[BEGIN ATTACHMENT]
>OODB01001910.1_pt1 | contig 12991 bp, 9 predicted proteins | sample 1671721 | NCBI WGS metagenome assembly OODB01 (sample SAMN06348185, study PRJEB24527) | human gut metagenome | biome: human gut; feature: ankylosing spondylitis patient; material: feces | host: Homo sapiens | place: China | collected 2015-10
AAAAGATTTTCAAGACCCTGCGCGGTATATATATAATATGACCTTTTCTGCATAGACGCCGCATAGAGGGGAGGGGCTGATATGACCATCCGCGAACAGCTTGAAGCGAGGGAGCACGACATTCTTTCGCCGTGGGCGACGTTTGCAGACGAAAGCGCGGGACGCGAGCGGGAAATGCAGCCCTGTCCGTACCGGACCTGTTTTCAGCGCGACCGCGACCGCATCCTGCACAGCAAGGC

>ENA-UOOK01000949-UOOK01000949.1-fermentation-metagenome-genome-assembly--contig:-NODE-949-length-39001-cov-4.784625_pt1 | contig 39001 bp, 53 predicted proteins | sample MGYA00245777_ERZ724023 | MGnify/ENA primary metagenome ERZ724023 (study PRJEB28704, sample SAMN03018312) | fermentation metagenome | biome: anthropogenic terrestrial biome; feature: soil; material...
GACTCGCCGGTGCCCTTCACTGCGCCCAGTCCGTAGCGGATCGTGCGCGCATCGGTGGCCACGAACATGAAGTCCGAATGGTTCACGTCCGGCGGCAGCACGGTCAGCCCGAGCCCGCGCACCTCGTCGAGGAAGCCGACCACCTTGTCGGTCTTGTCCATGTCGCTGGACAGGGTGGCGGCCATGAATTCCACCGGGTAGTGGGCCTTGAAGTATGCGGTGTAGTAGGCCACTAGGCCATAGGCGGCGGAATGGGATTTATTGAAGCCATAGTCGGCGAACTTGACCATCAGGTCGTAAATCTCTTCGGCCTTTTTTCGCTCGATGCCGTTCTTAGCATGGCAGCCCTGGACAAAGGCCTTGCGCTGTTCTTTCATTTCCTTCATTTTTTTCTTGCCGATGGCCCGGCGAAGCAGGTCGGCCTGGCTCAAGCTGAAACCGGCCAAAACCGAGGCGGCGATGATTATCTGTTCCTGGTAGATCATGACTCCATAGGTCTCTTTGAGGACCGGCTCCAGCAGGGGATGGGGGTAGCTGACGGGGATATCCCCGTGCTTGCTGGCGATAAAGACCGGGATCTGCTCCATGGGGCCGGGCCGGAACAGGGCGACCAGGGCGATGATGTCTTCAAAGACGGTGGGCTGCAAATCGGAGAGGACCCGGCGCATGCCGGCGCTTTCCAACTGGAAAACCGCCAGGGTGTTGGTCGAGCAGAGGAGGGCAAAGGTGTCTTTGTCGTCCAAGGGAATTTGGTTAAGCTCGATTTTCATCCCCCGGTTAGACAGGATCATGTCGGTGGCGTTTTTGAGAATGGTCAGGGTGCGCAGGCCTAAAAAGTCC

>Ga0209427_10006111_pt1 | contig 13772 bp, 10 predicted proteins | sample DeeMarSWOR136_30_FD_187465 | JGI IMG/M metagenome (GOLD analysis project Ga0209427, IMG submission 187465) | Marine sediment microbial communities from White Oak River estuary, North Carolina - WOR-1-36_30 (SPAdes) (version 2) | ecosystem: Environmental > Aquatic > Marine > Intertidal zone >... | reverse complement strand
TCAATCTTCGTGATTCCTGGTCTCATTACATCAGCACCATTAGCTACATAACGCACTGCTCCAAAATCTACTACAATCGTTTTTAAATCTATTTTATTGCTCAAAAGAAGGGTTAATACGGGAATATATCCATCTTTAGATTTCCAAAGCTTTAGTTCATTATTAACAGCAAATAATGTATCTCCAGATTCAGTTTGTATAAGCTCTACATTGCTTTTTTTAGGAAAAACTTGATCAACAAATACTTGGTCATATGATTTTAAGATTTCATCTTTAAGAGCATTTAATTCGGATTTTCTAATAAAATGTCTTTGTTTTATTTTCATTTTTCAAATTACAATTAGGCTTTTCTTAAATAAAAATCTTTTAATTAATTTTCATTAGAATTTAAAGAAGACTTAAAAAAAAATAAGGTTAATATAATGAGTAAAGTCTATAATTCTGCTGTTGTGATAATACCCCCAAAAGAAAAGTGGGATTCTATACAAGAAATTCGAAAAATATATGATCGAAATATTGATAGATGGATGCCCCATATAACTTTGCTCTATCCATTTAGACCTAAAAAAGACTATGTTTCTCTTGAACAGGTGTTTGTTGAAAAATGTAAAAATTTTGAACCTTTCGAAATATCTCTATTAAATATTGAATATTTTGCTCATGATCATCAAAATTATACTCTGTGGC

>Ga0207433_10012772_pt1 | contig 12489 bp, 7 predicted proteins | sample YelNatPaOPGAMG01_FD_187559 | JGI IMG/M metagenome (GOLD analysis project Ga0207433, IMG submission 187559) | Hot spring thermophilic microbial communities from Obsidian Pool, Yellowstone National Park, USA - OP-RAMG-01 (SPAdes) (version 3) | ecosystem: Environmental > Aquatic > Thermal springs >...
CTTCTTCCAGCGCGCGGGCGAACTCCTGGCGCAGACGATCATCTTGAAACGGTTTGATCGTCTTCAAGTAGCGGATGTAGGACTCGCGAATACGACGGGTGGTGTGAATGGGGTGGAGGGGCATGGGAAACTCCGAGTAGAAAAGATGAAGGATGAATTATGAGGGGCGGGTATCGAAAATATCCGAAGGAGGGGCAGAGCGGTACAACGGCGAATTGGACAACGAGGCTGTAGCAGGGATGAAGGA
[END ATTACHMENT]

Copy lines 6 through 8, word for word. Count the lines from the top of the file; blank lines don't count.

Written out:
TCAATCTTCGTGATTCCTGGTCTCATTACATCAGCACCATTAGCTACATAACGCACTGCTCCAAAATCTACTACAATCGTTTTTAAATCTATTTTATTGCTCAAAAGAAGGGTTAATACGGGAATATATCCATCTTTAGATTTCCAAAGCTTTAGTTCATTATTAACAGCAAATAATGTATCTCCAGATTCAGTTTGTATAAGCTCTACATTGCTTTTTTTAGGAAAAACTTGATCAACAAATACTTGGTCATATGATTTTAAGATTTCATCTTTAAGAGCATTTAATTCGGATTTTCTAATAAAATGTCTTTGTTTTATTTTCATTTTTCAAATTACAATTAGGCTTTTCTTAAATAAAAATCTTTTAATTAATTTTCATTAGAATTTAAAGAAGACTTAAAAAAAAATAAGGTTAATATAATGAGTAAAGTCTATAATTCTGCTGTTGTGATAATACCCCCAAAAGAAAAGTGGGATTCTATACAAGAAATTCGAAAAATATATGATCGAAATATTGATAGATGGATGCCCCATATAACTTTGCTCTATCCATTTAGACCTAAAAAAGACTATGTTTCTCTTGAACAGGTGTTTGTTGAAAAATGTAAAAATTTTGAACCTTTCGAAATATCTCTATTAAATATTGAATATTTTGCTCATGATCATCAAAATTATACTCTGTGGC

>Ga0207433_10012772_pt1 | contig 12489 bp, 7 predicted proteins | sample YelNatPaOPGAMG01_FD_187559 | JGI IMG/M metagenome (GOLD analysis project Ga0207433, IMG submission 187559) | Hot spring thermophilic microbial communities from Obsidian Pool, Yellowstone National Park, USA - OP-RAMG-01 (SPAdes) (version 3) | ecosystem: Environmental > Aquatic > Thermal springs >...
CTTCTTCCAGCGCGCGGGCGAACTCCTGGCGCAGACGATCATCTTGAAACGGTTTGATCGTCTTCAAGTAGCGGATGTAGGACTCGCGAATACGACGGGTGGTGTGAATGGGGTGGAGGGGCATGGGAAACTCCGAGTAGAAAAGATGAAGGATGAATTATGAGGGGCGGGTATCGAAAATATCCGAAGGAGGGGCAGAGCGGTACAACGGCGAATTGGACAACGAGGCTGTAGCAGGGATGAAGGA